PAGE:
Joseph R. Anticaglia, MD
Medical Advisory Board
Nosebleeds are a common problem that can occur at «any time, in any place and in any season.» The gamut of nosebleeds can vary from a minor annoyance to a life-threatening hemorrhage. The vast majority of nosebleeds, also called epistaxis, stop spontaneously and do not require a visit to your doctor’s office or the Emergency Department (ED) of a hospital. There are things you can do at home, or outside of the home, to stop the bleeding.
First, let’s begin with the outside of the nose. When you feel the upper part of the nose , the bridge of the nose, and go down toward the tip of the nose, you’ll notice that the upper one third is bony hard and not moveable, whereas the lower two thirds is moveable.
The septum is a partition that separates the right from the left side of the nose. It is made up of a delicate lining filled with blood vessels that cover the septum’s bone and cartilage. Nosebleeds happen when these blood vessels break-open. Here’s what to do. What follows are 7 steps you can take.
7 Steps You Can Take
1) Place the person in a sitting position with the head and body slightly leaning forward so that the blood doesn’t go down the back of the throat. Place a towel around the neck and shoulders and have a receptacle (bowl, pot) available for the person to spit into. Do not swallow any blood.
2) Ask the person to gently blow the nose to clear any clots and to breathe through the mouth.
3) Use your thumb and index finger to pinch the soft, lower two thirds of the nose continuously for ten minutes. If the nose is still bleeding, pinch the nose again for another 10 minutes. Often, this is all that’s needed to stop the bleeding.
4) Avoid checking on it every few minutes.
5) If the above doesn’t work, saturate a piece of cotton about an inch and one half by one half inch with oxymetazoline (Afrin), the nasal decongestant spray. Insert the cotton into the anterior part of nose and pinch it continuously or another ten minutes.
6) You can also use crushed ice in a small plastic bag covered by a washcloth over the bridge of the nose to try to shrink the blood vessels and stop the bleeding.
7) Know when to see a doctor in the ED (see below).
When To See The Emergency Department Doctor
- If the above measures do not control the nosebleed — bleeding lasts longer than 30 minutes.
- If you have significant bleeding from the front of the nose, or back of the throat, or both.
- If you take blood thinners like aspirin or other blood thinning medications.
- If you have a medical condition such as hemophilia, or another bleeding disorder. Other medical conditions can contribute to epistaxis.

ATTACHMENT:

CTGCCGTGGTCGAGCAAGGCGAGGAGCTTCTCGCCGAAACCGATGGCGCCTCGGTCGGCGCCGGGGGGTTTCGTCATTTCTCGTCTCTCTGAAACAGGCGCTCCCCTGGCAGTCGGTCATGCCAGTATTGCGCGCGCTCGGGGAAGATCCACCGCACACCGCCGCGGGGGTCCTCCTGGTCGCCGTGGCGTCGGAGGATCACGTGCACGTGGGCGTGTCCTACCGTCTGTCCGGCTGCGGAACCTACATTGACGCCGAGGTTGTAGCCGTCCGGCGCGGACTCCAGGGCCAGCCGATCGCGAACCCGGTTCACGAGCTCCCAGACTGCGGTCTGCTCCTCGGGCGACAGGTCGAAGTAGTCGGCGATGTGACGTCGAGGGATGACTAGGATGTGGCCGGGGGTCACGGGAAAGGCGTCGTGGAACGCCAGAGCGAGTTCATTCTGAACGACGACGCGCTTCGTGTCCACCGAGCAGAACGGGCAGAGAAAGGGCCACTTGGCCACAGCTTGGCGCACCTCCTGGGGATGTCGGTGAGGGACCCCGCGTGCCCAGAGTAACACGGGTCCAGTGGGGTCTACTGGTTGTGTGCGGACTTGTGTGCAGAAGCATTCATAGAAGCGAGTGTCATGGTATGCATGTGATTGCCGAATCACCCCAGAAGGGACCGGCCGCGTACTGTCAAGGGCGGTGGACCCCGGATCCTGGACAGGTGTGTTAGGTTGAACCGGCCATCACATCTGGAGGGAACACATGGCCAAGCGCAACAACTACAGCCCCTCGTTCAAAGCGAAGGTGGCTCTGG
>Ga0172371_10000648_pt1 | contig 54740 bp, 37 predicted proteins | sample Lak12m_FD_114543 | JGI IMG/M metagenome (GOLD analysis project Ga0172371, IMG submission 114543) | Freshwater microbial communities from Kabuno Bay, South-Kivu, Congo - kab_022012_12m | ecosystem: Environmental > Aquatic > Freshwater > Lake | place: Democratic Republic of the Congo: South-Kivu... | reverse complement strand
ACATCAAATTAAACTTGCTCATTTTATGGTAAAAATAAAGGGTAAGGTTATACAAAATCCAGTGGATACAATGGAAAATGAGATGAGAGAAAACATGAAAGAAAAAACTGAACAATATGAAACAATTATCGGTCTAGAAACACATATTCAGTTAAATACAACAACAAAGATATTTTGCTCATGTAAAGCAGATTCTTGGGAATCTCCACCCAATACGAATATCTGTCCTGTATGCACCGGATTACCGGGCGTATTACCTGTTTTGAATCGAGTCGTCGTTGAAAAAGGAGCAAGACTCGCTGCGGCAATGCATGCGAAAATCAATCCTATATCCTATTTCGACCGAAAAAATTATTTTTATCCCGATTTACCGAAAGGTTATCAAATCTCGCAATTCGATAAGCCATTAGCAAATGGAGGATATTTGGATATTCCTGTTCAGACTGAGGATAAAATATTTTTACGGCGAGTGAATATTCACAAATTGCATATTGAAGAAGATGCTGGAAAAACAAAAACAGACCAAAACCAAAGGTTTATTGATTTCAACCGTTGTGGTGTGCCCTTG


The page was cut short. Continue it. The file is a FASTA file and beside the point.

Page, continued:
After the bleeding has stopped, avoid bending over, or lifting heavy objects. Don’t blow your nose for twenty four hours after the bleeding has stopped. This makes it possible for a strong blood clot to form. Don’t pick your nose to avoid restarting the nosebleed.
Use Tylenol for pain. Don’t drink hot liquids or alcohol for two days. They can cause the nasal blood vessels to dilate causing bleeding once again. If you have a history of dry nasal passages, after the mucosa lining the nose has completely healed, lubricate the passages with a small amount of Vaseline on a O-tip in the morning and evening.
Try not to lie flat. Sleep on two pillows for a few nights, since this reduces the blood pressure in the blood vessels in the nose. If you have another nosebleed at home, follow the above steps to control the bleeding.. If the doctor inserted a nasal packing, do not disturb it. Keep your follow-up appointment.
The vast majority of nosebleeds occur from broken blood vessels in the front part of the nose (Little’s Area). About 9 out 10 nosebleeds do ‘NOT’ require professional care. They can be successfully managed by placing the person in a sitting position with his body and head leaning forward and pinching the nose.
At other times, nosebleeds can be more than a bloody nuisance, with blood cascading down the front and back of the nose requiring medical management. When the above steps fail to stop the bleeding, seek medical assistance in the ED for treatment.
This article is intended solely as a learning experience. Please consult your physician for diagnostic and treatment options.